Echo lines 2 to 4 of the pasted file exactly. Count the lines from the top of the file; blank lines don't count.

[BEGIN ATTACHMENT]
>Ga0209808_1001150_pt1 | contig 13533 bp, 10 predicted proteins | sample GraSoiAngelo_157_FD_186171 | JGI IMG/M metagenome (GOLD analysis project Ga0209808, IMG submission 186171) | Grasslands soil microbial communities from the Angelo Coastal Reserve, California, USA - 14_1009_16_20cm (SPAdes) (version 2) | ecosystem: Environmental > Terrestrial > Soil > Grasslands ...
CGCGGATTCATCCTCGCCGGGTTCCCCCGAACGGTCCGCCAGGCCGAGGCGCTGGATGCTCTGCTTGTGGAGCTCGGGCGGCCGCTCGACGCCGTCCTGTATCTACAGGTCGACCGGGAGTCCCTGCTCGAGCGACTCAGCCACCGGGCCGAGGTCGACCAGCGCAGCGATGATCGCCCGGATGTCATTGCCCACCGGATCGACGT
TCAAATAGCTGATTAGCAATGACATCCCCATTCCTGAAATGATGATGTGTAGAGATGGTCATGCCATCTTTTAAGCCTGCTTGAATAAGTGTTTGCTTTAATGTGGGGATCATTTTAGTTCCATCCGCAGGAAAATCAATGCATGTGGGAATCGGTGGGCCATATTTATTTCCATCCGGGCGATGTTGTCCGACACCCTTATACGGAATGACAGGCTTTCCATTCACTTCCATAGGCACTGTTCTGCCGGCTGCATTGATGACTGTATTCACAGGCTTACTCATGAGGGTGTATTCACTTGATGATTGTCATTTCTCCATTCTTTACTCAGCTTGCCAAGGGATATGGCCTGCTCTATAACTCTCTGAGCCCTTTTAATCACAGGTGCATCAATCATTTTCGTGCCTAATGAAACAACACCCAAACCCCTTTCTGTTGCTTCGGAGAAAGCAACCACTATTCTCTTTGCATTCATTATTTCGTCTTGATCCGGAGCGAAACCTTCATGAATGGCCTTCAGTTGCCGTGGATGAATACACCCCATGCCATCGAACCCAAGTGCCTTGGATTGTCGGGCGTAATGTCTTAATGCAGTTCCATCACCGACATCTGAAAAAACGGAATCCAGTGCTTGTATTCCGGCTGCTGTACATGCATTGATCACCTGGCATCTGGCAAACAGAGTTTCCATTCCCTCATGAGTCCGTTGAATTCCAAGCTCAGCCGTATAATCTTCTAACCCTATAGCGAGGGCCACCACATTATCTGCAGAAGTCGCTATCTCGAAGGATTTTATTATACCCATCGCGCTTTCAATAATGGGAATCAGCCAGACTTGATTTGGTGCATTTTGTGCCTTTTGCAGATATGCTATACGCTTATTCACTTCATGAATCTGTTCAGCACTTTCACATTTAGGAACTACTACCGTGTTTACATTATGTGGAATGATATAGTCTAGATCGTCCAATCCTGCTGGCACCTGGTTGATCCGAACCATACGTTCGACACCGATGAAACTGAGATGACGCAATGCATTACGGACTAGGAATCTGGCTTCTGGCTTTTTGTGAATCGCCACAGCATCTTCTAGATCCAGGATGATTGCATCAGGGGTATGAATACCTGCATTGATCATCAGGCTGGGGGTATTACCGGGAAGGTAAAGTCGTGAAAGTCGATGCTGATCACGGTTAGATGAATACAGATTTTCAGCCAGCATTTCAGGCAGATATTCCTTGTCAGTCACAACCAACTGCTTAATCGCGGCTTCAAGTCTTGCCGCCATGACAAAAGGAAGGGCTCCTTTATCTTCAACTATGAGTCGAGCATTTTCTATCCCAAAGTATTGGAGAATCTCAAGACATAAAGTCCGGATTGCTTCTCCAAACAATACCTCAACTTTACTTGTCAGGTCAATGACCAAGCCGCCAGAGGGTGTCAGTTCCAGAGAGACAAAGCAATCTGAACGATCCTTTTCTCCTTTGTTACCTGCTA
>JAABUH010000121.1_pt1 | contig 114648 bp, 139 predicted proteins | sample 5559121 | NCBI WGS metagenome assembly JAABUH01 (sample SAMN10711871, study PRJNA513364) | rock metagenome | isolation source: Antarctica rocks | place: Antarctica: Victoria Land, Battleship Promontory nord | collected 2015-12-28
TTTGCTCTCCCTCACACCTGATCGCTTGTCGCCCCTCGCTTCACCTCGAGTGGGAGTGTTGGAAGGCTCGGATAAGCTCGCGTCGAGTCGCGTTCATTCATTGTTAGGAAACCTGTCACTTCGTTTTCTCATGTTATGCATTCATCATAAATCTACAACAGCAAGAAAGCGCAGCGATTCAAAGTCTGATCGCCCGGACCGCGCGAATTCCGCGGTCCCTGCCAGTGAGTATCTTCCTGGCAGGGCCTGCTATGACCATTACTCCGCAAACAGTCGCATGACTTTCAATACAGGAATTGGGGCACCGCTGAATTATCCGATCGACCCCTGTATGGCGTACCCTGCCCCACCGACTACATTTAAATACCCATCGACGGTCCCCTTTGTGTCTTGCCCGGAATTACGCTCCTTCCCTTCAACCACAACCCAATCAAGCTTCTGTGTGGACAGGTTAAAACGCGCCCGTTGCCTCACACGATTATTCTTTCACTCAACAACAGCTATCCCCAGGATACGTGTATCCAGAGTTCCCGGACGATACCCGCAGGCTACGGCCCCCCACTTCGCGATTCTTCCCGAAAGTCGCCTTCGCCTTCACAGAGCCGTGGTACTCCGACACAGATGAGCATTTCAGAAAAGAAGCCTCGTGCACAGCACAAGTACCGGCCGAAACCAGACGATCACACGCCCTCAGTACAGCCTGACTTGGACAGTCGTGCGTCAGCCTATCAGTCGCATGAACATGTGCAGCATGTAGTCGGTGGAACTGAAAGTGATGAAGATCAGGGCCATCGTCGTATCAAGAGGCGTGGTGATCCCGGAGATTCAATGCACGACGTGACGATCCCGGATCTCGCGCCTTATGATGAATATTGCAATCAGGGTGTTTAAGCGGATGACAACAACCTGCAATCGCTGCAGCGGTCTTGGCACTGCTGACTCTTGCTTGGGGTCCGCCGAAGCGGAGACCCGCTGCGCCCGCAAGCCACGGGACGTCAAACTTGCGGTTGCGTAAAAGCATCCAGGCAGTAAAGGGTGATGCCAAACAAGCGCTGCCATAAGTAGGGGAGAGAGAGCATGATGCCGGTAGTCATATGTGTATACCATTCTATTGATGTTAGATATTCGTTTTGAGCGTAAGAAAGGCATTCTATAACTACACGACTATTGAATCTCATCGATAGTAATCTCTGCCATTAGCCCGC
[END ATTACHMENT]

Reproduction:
CGCGGATTCATCCTCGCCGGGTTCCCCCGAACGGTCCGCCAGGCCGAGGCGCTGGATGCTCTGCTTGTGGAGCTCGGGCGGCCGCTCGACGCCGTCCTGTATCTACAGGTCGACCGGGAGTCCCTGCTCGAGCGACTCAGCCACCGGGCCGAGGTCGACCAGCGCAGCGATGATCGCCCGGATGTCATTGCCCACCGGATCGACGT
TCAAATAGCTGATTAGCAATGACATCCCCATTCCTGAAATGATGATGTGTAGAGATGGTCATGCCATCTTTTAAGCCTGCTTGAATAAGTGTTTGCTTTAATGTGGGGATCATTTTAGTTCCATCCGCAGGAAAATCAATGCATGTGGGAATCGGTGGGCCATATTTATTTCCATCCGGGCGATGTTGTCCGACACCCTTATACGGAATGACAGGCTTTCCATTCACTTCCATAGGCACTGTTCTGCCGGCTGCATTGATGACTGTATTCACAGGCTTACTCATGAGGGTGTATTCACTTGATGATTGTCATTTCTCCATTCTTTACTCAGCTTGCCAAGGGATATGGCCTGCTCTATAACTCTCTGAGCCCTTTTAATCACAGGTGCATCAATCATTTTCGTGCCTAATGAAACAACACCCAAACCCCTTTCTGTTGCTTCGGAGAAAGCAACCACTATTCTCTTTGCATTCATTATTTCGTCTTGATCCGGAGCGAAACCTTCATGAATGGCCTTCAGTTGCCGTGGATGAATACACCCCATGCCATCGAACCCAAGTGCCTTGGATTGTCGGGCGTAATGTCTTAATGCAGTTCCATCACCGACATCTGAAAAAACGGAATCCAGTGCTTGTATTCCGGCTGCTGTACATGCATTGATCACCTGGCATCTGGCAAACAGAGTTTCCATTCCCTCATGAGTCCGTTGAATTCCAAGCTCAGCCGTATAATCTTCTAACCCTATAGCGAGGGCCACCACATTATCTGCAGAAGTCGCTATCTCGAAGGATTTTATTATACCCATCGCGCTTTCAATAATGGGAATCAGCCAGACTTGATTTGGTGCATTTTGTGCCTTTTGCAGATATGCTATACGCTTATTCACTTCATGAATCTGTTCAGCACTTTCACATTTAGGAACTACTACCGTGTTTACATTATGTGGAATGATATAGTCTAGATCGTCCAATCCTGCTGGCACCTGGTTGATCCGAACCATACGTTCGACACCGATGAAACTGAGATGACGCAATGCATTACGGACTAGGAATCTGGCTTCTGGCTTTTTGTGAATCGCCACAGCATCTTCTAGATCCAGGATGATTGCATCAGGGGTATGAATACCTGCATTGATCATCAGGCTGGGGGTATTACCGGGAAGGTAAAGTCGTGAAAGTCGATGCTGATCACGGTTAGATGAATACAGATTTTCAGCCAGCATTTCAGGCAGATATTCCTTGTCAGTCACAACCAACTGCTTAATCGCGGCTTCAAGTCTTGCCGCCATGACAAAAGGAAGGGCTCCTTTATCTTCAACTATGAGTCGAGCATTTTCTATCCCAAAGTATTGGAGAATCTCAAGACATAAAGTCCGGATTGCTTCTCCAAACAATACCTCAACTTTACTTGTCAGGTCAATGACCAAGCCGCCAGAGGGTGTCAGTTCCAGAGAGACAAAGCAATCTGAACGATCCTTTTCTCCTTTGTTACCTGCTA
>JAABUH010000121.1_pt1 | contig 114648 bp, 139 predicted proteins | sample 5559121 | NCBI WGS metagenome assembly JAABUH01 (sample SAMN10711871, study PRJNA513364) | rock metagenome | isolation source: Antarctica rocks | place: Antarctica: Victoria Land, Battleship Promontory nord | collected 2015-12-28